What is the first thing that comes to mind when you think about the word untitled?

Not to worry about status—what defines you. A lot of times people think that who you are is defined by who you know, what you look like, or what your job is. But untitled shows that none of those outside things matter. That’s not who you are. Your identity is based on who He thinks you are.

We have such a variety of different titles—what are some of the earthly titles you have felt driven to chase or run away from?

Being Asian American, you kind of automatically get a title. You always have that box you're put into. In college I realized how I was doing everything I could to avoid being labeled as Asian. It had such a negative connotation for me. In the media, if we are represented, we’re labelled as smart, super-sexy, exotic—and then later we will be a ninja who will cut your throat and seduce you.

I tried to run away from that stereotype. I didn't want to be studious and convinced myself that I was bad at school, bad at math. I didn't like being labelled, put into boxes or for others to assume I was a certain way, defined by what I looked like and where my family was from. So I did everything to prove what I wasn't.

Were there other things you did to relabel yourself?

I was really into art. In my school there are 3 academies to go into: humanities and arts, math and science, and business and industry. I was always into arts. All my classes were based around graphic design, photography, drawing, pottery and things like that. Choosing that at a young age limited me in a number of ways. I always placed myself in the category of not being book-smart, because I didn’t want to try. If I had actually put effort in, I feel like I could have been so much better at academics. I might’ve been really good at math and science (because I actually like science), but, you know, I didn't want to be labelled so I tried being different.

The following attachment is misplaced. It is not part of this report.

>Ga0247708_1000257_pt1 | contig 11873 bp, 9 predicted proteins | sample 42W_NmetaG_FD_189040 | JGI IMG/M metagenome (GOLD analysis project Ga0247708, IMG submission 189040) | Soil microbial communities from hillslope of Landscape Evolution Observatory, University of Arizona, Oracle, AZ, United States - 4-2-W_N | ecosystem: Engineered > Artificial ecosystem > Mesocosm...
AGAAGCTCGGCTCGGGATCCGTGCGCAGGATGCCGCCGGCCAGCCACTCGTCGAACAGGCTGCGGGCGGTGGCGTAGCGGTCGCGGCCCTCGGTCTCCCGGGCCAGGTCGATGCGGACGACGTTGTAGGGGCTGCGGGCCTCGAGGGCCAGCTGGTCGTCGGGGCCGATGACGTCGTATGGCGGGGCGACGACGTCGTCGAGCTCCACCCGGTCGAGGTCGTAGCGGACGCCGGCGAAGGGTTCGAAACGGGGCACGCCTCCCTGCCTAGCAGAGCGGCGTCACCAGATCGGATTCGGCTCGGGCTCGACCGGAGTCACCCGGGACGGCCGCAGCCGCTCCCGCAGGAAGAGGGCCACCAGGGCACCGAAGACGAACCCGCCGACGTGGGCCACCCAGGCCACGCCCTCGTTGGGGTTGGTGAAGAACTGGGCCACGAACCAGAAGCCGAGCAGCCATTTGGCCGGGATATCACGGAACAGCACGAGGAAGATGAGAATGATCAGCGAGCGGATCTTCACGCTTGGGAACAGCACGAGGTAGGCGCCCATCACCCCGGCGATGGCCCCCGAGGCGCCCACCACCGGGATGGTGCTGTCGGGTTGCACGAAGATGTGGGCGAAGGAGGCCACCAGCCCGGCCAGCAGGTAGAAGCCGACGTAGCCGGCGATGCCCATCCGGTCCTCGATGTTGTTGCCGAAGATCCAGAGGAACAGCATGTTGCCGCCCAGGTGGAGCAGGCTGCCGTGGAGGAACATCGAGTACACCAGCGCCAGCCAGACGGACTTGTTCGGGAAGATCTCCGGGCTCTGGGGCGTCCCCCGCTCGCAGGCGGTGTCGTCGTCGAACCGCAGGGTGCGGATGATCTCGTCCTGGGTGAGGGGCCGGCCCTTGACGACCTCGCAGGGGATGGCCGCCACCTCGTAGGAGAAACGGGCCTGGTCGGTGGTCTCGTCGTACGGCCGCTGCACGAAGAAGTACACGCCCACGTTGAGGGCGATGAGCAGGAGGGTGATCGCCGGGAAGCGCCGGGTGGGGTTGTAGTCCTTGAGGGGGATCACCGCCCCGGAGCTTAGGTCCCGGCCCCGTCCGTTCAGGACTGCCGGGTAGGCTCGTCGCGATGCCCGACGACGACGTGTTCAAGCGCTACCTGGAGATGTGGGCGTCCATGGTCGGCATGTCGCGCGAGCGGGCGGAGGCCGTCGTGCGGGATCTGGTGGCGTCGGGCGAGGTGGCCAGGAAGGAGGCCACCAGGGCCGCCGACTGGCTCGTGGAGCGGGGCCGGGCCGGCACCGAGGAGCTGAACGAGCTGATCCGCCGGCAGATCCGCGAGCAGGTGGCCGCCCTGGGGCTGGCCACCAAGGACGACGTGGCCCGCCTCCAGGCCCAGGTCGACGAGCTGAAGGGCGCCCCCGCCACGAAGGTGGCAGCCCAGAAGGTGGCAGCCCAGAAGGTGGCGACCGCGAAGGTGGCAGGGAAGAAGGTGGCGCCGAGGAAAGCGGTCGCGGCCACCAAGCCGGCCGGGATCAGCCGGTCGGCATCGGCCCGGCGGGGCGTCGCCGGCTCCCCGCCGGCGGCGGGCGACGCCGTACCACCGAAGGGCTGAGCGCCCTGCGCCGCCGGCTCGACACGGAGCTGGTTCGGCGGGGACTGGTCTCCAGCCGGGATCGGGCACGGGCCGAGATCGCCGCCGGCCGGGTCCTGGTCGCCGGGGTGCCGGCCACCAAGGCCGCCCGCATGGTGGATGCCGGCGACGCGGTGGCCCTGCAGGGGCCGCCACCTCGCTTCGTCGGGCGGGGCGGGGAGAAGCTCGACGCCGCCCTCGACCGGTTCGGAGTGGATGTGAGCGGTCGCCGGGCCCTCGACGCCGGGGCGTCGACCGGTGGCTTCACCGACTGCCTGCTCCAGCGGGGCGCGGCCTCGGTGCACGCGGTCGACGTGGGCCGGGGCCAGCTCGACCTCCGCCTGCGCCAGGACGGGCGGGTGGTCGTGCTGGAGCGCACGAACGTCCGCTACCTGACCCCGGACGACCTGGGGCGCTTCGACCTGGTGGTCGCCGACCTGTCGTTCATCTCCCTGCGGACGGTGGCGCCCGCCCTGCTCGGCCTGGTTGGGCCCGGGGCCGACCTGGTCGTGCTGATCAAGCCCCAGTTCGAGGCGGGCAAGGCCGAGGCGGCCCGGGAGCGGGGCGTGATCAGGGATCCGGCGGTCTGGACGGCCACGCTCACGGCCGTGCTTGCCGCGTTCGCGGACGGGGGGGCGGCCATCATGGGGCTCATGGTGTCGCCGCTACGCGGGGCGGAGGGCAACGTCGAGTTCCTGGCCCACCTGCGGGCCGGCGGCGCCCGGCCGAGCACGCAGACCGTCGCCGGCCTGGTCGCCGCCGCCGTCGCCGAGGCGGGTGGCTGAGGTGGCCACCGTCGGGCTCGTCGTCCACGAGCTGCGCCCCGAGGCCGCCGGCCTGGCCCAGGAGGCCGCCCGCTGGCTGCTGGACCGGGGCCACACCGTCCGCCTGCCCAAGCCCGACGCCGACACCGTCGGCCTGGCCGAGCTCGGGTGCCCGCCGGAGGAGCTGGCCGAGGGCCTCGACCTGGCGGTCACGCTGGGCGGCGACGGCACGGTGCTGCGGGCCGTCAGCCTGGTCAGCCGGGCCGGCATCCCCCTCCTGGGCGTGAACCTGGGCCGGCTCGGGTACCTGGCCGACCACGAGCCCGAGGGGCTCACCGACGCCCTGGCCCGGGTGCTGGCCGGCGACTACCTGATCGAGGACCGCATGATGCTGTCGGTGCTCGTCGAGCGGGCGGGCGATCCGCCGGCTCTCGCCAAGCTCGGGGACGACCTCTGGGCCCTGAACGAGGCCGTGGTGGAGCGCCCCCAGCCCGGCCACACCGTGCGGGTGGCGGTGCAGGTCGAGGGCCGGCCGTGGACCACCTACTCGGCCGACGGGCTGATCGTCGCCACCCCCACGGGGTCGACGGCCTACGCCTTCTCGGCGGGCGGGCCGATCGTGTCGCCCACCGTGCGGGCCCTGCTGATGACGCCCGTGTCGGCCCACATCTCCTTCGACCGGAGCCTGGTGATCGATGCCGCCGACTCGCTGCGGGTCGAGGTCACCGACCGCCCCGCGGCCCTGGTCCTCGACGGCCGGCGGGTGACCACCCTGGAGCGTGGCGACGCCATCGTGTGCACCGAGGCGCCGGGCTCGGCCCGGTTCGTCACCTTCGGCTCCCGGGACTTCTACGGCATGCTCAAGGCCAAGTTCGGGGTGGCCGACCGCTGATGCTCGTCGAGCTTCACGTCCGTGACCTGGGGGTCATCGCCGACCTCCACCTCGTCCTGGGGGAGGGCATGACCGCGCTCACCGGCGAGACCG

At what point did your relationship with God mature to accept His titles for you, instead of your own?

There are two defining moments where His view of me shifted. The first moment I went to this conference in Kansas. I was in high school at the time. I really didn't want to go, but I was forced to by my parents. I grew up in Baptist church where they spoke in tongues so I was used to that, but I wasn’t used to the conference people prophesying, or people speaking into your life. I was very jaded—I guess I was hard hearted and didn’t really engage with people there. I didn’t care about them. I remember praying to God, “I don't care what other people say. I don't care what they think of me when they look at me. I don’t care, just as long as you think I'm beautiful.” I didn’t mean looks or anything. I just wanted Him to look at my heart and know who I was from the inside and just love me for who I was, and that was my prayer for the entire week that I was there. I didn't tell anyone.

There was one day where people pray over you and they just kind of speak into your life. These three people prayed over me. They turned to a verse in the Bible, and the first girl said, "You’re beautiful. He sees you. You’re beautiful, and He calls you good." When the girl said that, I just broke down. I hadn't told anyone what I was going through. I was like, Oh, my God, He hears me! That’s so true. He calls me good, He calls me beautiful, and it's not because of what I look like: it's because of who I am. And that was when I was like, man, God’s got me.